• Congratulations to the U.S. District Court for the Southern District of Indiana for receiving a $25,000 grant for a documentary film called Federal Justice in IndianaEx parte Milligan will figure prominently in it.
  • Anuj Bhuwania's new book, Courting the People: Public Interest Litigation in Post-Emergency India has been excerpted and featured in This part makes interesting connections between PIL and the legal aid movement.
    Weekend Roundup is a weekly feature compiled by all the Legal History bloggers.

    Friday, January 6, 2017

    Writing "Fractional Freedoms"

    Thank you to Dan, Karen and the LHB team for this kind invitation. I am a late adopter of social media (just went on FB in November!) but I have reliably checked LHB since I began thinking of myself as a legal historian. I have greatly enjoyed reading about the processes of writing monographs that bloggers described with such aplomb. I still remember Sophia Lee’s post about the ground-staking chapters of her book, Karen Tani’s description of working on her cover design, Ajay Mehotra’s meditations on intellectual history and the fiscal state, Mitra Sharafi’s delightful entries on undiscovered archives, among other memorable posts over the years. And of course I have pondered the sage advice dispensed by Mrs. Peppercorn to the clueless Peregrina. At the last ASLH meeting in Toronto, Reuel Schiller counseled me to blog about things that I may have wished I did in the book, or plan to explore in book two. Are you kidding? (I asked)…. This book took me a decade to write.

    But I have put quite a bit of thought into what I wanted to talk about that would benefit LHB readers and those in the finishing stages of writing their books. I will blog about--in no particular order—the process of writing a sprawling introduction, choosing a cover, the tense arabesque of working with a copyeditor, waiting till the reviews come back to write a conclusion, what to do with unexpected and late potentially argument-changing archival evidence, and how to make best use of a year away-sabbatical to write.

    Looking forward!

    Hirota, "Expelling the Poor"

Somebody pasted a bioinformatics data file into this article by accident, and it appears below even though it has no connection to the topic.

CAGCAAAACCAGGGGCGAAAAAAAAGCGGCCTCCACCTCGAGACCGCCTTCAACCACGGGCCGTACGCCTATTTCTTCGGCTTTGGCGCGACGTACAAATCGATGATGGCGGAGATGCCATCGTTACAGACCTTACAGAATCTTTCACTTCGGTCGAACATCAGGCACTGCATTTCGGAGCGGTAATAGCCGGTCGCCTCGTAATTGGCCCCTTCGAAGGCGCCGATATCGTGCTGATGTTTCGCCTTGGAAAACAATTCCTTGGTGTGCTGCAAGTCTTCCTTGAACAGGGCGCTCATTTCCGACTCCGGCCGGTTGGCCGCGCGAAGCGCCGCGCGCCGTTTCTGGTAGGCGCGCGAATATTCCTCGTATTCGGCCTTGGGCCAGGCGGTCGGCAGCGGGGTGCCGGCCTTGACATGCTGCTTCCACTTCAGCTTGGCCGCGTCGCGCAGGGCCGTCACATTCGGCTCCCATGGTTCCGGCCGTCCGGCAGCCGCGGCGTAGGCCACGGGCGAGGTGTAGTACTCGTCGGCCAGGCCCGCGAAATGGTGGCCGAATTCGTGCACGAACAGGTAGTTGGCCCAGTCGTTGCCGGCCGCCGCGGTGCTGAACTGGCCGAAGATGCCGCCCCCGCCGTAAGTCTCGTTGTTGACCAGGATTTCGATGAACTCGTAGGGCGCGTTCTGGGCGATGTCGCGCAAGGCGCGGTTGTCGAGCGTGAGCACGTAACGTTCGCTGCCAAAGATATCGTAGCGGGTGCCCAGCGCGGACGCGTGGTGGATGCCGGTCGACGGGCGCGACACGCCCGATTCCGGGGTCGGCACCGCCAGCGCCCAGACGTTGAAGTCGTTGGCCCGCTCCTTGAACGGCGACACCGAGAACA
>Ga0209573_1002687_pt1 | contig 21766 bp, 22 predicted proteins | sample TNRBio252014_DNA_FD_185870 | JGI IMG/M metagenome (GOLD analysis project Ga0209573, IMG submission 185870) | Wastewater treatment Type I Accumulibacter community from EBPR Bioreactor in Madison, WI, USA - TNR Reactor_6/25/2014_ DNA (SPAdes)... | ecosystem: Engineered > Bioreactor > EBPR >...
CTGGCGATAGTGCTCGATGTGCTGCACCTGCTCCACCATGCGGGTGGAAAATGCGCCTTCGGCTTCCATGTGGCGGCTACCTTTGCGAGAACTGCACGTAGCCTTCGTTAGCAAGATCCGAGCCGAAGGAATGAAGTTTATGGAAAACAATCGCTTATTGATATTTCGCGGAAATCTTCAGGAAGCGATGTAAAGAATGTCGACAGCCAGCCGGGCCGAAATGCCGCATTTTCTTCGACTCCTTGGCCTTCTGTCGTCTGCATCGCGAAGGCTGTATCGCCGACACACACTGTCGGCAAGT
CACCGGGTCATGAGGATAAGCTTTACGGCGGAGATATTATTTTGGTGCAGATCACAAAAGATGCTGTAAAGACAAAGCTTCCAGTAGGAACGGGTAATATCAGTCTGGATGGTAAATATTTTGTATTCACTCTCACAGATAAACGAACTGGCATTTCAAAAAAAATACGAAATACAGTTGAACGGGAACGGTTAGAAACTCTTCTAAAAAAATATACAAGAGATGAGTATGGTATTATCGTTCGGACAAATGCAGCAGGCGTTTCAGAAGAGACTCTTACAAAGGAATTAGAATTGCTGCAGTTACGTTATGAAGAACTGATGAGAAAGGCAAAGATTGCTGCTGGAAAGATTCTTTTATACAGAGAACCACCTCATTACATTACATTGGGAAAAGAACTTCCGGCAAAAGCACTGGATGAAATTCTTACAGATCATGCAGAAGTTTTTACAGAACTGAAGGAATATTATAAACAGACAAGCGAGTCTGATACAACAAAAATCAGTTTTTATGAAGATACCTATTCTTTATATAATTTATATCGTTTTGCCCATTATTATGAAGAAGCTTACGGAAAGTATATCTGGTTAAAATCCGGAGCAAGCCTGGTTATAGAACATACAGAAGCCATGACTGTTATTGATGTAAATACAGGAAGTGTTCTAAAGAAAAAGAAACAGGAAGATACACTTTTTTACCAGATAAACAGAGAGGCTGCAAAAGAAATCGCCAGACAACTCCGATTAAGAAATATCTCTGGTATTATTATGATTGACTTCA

New from Oxford University Press--and a book that this blogger has been eagerly anticipating: Expelling the Poor: Atlantic Seaboard States and the Nineteenth-Century Origins of American Immigration Policy (January 2017), by Hidetaka Hirota (City College of New York). A description from the Press:
    Historians have long assumed that immigration to the United States was free from regulation until anti-Asian racism on the West Coast triggered the introduction of federal laws to restrict Chinese immigration in the 1880s. Studies of European immigration and government control on the East Coast have, meanwhile, focused on Ellis Island, which opened in 1892.

    In this groundbreaking work, Hidetaka Hirota reinterprets the origins of immigration restriction in the United States, especially deportation policy, offering the first sustained study of immigration control conducted by states prior to the introduction of federal immigration law. Faced with the influx of impoverished Irish immigrants over the first half of the nineteenth century, nativists in New York and Massachusetts built upon colonial poor laws to develop policies for prohibiting the landing of destitute foreigners and deporting those already resident to Europe, Canada, or other American states. These policies laid the foundations for federal immigration law. By investigating state officials' practices of illegal removal, including the overseas deportation of citizens, this book reveals how the state-level treatment of destitute immigrants set precedents for the use of unrestricted power against undesirable aliens. It also traces the transnational lives of the migrants from their initial departure from Ireland and passage to North America through their expulsion from the United States and postdeportation lives in Europe, showing how American deportation policy operated as part of the broader exclusion of nonproducing members from societies in the Atlantic world.

    By locating the roots of American immigration control in cultural prejudice against the Irish and, more essentially, economic concerns about their poverty in nineteenth-century New York and Massachusetts, Expelling the Poor fundamentally revises the history of American immigration policy.
    A few blurbs: